A woman who recently recovered from bowel cancer was forced to change her ileostomy bag “several times” a day after thousands of people were left without water when a major incident was declared following Storm Ciarán over the weekend.
Up to 12,000 residents in Guildford and Godalming, Surrey, were left without clean water and “no updates” after the storm caused problems at a Thames Water treatment plant.
Although the firm said it had now fixed the problem, residents reported water coming through as “dirty” and “brown” which Thames Water insisted was “still safe to drink”.
Rebecca, who recently suffered from bowel cancer, said it was “frustrating” to have no updates from the firm while having to empty her ileostomy bag so many times due to no running water.
“We had no warning that the water was going to be off. The first sign was water bottles left on our doorstep. We have had no email, phone or text message updates from Thames Water.
“A text message a day would have been easy to do on their part, to keep customers updated. It was frustrating having to empty my bag several times a day,” she told The Independent.
The supplier said it had given out nearly half a million litres of bottled water as it tried to resolve the issue and reconnect customers.
Waverley Borough Council leader Paul Follows also criticised the firm for lack of communication and said trying to get basic information on the situation had been a “challenge”.
“We’ve had almost no communications from Thames Water right from the start, so just actually trying to get basic information about what the problem is, how they’re resolving it and when it will be resolved, that has actually been the challenge,” he told BBCBreakfast.
Jeremy Hunt, who is MP for South West Surrey which includes Godalming and the surrounding villages among the affected areas, said he was “very concerned” about the situation and tweeted that he would talk to a Thames Water executive.
After speaking to Alastair Cochran, Thames Water’s interim co-chief executive and chief financial officer, Mr Hunt posted a message on X, formerly Twitter, which said the firm was “resetting and reprogramming” the control system.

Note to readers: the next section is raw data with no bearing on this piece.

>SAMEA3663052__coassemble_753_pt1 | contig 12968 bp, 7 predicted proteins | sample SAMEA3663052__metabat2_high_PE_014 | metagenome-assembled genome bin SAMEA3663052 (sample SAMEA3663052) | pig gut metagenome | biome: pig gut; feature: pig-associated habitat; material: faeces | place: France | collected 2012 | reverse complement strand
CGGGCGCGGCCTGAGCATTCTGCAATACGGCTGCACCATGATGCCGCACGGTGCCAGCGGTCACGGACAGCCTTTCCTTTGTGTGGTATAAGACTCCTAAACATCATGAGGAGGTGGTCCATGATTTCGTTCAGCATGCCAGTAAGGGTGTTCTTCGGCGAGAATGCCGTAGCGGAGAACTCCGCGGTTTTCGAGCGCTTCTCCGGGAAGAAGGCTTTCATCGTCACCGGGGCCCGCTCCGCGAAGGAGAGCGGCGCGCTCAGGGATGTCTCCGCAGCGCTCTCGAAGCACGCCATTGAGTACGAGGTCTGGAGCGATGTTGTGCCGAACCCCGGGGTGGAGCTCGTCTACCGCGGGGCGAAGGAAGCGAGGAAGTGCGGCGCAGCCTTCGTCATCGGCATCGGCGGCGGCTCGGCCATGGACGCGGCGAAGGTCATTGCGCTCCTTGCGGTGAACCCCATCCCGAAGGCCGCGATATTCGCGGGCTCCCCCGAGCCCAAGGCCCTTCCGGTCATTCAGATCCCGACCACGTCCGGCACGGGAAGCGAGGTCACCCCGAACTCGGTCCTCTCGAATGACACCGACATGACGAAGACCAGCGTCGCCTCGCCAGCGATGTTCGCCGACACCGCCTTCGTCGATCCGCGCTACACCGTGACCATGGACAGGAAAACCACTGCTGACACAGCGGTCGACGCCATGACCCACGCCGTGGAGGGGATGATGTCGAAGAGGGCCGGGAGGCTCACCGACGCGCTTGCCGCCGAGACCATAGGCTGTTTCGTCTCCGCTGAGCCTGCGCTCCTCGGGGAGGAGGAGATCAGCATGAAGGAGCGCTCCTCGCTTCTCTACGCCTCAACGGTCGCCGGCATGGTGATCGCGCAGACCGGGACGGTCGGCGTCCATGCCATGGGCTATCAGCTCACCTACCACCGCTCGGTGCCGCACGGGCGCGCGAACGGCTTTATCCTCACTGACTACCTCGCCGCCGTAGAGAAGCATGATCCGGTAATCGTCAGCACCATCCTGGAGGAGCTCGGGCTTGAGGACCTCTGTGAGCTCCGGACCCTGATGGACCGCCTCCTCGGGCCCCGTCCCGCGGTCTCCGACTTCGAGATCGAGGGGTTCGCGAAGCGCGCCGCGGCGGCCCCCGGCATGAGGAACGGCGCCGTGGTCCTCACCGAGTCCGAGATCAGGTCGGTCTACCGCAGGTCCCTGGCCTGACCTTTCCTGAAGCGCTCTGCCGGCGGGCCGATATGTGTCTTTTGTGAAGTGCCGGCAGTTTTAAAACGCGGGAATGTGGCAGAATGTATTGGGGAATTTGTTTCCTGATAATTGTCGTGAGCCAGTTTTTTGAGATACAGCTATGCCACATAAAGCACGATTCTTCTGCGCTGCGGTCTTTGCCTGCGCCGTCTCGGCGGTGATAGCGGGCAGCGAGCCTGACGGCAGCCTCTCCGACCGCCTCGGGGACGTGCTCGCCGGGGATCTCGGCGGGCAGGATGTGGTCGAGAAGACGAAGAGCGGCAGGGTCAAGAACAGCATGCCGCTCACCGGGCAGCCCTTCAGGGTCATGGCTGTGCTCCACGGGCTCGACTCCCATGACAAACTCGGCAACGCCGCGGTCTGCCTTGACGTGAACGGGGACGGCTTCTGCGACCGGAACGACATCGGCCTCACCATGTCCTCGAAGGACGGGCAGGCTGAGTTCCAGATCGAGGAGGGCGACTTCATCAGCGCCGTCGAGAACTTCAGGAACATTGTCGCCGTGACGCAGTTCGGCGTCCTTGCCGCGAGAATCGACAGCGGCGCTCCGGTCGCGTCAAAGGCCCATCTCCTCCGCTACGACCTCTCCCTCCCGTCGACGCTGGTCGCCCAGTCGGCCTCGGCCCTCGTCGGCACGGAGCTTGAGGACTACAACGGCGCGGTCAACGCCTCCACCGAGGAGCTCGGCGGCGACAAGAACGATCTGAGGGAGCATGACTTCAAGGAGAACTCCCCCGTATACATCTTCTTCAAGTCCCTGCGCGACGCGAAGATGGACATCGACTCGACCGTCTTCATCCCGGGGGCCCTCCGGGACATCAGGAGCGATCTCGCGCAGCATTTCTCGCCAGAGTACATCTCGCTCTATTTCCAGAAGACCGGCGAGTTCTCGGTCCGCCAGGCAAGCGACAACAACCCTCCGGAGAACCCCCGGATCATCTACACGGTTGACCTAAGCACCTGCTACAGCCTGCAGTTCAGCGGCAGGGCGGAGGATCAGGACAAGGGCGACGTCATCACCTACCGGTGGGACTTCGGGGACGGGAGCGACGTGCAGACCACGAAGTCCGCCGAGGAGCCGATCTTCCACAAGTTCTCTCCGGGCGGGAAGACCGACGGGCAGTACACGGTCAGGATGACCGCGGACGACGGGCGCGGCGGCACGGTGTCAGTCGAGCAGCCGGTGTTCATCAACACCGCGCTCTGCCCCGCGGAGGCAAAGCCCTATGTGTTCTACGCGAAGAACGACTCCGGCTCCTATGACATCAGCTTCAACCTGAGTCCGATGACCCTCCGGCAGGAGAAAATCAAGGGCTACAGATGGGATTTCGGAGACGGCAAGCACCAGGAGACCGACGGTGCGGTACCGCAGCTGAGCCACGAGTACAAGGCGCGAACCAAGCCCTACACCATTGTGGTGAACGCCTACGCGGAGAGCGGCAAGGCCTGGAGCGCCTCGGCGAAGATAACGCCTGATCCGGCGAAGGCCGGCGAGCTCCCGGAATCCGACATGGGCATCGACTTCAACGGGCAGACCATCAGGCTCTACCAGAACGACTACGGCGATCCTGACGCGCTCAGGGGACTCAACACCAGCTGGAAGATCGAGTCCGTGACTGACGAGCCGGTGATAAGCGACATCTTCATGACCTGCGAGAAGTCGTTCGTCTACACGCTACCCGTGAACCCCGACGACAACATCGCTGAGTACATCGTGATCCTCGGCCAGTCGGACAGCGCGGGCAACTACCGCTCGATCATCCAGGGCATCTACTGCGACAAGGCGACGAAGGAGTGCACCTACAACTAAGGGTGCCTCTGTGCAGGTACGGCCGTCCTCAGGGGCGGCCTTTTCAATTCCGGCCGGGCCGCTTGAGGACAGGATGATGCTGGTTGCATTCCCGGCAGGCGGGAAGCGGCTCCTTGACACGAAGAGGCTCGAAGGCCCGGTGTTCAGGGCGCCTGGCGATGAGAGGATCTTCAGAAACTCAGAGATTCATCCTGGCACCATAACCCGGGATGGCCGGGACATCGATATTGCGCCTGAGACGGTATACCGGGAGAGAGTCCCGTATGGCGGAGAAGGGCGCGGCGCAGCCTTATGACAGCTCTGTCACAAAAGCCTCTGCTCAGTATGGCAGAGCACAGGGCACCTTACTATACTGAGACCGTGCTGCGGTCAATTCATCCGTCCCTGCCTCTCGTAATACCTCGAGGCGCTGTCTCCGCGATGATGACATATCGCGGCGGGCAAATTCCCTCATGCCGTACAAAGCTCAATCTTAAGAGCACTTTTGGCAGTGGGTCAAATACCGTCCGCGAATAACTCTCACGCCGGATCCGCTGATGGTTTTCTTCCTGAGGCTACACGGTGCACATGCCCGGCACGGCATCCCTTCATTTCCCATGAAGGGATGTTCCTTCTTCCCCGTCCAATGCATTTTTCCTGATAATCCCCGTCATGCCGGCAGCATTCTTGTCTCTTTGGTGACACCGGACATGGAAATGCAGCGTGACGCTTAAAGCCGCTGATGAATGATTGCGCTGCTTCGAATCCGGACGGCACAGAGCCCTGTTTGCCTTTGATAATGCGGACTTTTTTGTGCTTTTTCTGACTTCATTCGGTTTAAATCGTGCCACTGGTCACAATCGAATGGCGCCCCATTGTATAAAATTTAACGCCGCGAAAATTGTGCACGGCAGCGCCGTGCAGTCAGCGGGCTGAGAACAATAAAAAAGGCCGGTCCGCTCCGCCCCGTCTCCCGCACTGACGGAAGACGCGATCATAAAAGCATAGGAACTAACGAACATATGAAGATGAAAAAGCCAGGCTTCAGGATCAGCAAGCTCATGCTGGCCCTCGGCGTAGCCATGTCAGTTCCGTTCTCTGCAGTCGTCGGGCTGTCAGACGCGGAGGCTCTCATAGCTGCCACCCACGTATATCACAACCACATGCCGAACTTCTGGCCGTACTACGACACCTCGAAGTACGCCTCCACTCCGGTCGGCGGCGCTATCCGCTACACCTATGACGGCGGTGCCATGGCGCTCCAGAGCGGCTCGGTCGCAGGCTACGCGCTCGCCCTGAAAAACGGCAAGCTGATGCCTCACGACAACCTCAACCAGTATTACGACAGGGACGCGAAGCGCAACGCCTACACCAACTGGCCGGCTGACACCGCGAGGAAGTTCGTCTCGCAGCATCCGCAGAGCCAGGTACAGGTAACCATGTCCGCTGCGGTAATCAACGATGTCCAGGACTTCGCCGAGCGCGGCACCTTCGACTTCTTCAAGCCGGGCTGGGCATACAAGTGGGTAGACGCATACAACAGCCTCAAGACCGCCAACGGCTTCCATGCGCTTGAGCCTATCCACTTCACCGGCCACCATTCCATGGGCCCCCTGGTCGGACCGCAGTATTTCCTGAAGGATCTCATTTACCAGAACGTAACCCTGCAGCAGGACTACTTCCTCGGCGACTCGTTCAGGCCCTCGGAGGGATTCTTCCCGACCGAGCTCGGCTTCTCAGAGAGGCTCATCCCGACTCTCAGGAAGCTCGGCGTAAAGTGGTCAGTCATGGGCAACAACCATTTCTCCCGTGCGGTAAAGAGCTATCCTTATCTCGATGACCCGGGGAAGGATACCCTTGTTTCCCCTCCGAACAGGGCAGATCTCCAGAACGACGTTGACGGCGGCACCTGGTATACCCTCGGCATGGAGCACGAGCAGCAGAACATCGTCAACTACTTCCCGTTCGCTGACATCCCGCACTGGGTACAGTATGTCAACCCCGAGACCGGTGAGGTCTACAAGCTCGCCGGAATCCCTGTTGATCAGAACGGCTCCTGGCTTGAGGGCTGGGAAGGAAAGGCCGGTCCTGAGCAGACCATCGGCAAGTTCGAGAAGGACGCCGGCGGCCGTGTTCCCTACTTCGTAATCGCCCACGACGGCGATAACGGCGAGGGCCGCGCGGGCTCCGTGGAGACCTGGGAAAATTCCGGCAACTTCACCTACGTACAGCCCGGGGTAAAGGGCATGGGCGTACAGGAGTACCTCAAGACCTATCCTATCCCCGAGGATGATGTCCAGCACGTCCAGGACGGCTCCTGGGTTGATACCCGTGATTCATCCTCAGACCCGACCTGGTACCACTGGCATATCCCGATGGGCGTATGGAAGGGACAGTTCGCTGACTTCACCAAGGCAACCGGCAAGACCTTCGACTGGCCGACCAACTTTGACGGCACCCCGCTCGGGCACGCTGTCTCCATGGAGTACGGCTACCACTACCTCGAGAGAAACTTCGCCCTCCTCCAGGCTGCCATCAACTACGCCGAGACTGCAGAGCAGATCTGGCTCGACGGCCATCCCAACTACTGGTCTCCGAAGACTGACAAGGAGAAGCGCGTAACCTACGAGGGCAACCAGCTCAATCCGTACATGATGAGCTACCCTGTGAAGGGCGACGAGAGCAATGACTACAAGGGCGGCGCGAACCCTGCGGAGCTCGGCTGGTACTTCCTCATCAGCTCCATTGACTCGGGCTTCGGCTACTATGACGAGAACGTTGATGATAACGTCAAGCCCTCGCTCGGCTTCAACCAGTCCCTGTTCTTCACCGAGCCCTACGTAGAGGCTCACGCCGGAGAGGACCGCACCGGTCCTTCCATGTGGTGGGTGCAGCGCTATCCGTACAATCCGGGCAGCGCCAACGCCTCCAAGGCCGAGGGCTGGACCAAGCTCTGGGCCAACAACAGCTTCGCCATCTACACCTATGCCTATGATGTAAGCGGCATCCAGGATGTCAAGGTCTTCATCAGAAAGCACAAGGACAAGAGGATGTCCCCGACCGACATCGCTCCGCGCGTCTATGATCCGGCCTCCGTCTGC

The Chancellor later tweeted that the firm was “tankering water to ensure that they can support hospitals and bottled water stations remain open”.
It comes after residents of Streatham, London, said they have had “no further communication” with Thames Water since Tuesday after up to 15 flats have been without running water since last Monday.
Jayesh Shah, who lives in the apartment block, said he was left without water and no updates from the firm after it inspected his property and told him it was either fixed or an “internal” issue to be solved privately.
“We have had no further direct communications from Thames Water. This includes no text updates since the one received on Tuesday saying things were fixed and saying it was not their responsibility,” Mr Shah told The Independent.
A Thames Water spokesperson said: “Shalford water treatment works is now back online, following issues caused by Storm Ciaran. We need to refill underground reservoirs which have run very low. We’d like to thank our customers for their patience during this time.
“We’re very sorry to residents who are still experiencing no water or low pressure. Tankers remain in the area to pump water into the local supply network and we continue to deliver bottled water to customers who are on our priority services register.”
The company is looking into claims made by residents of Streatham, London, a spokesperson said.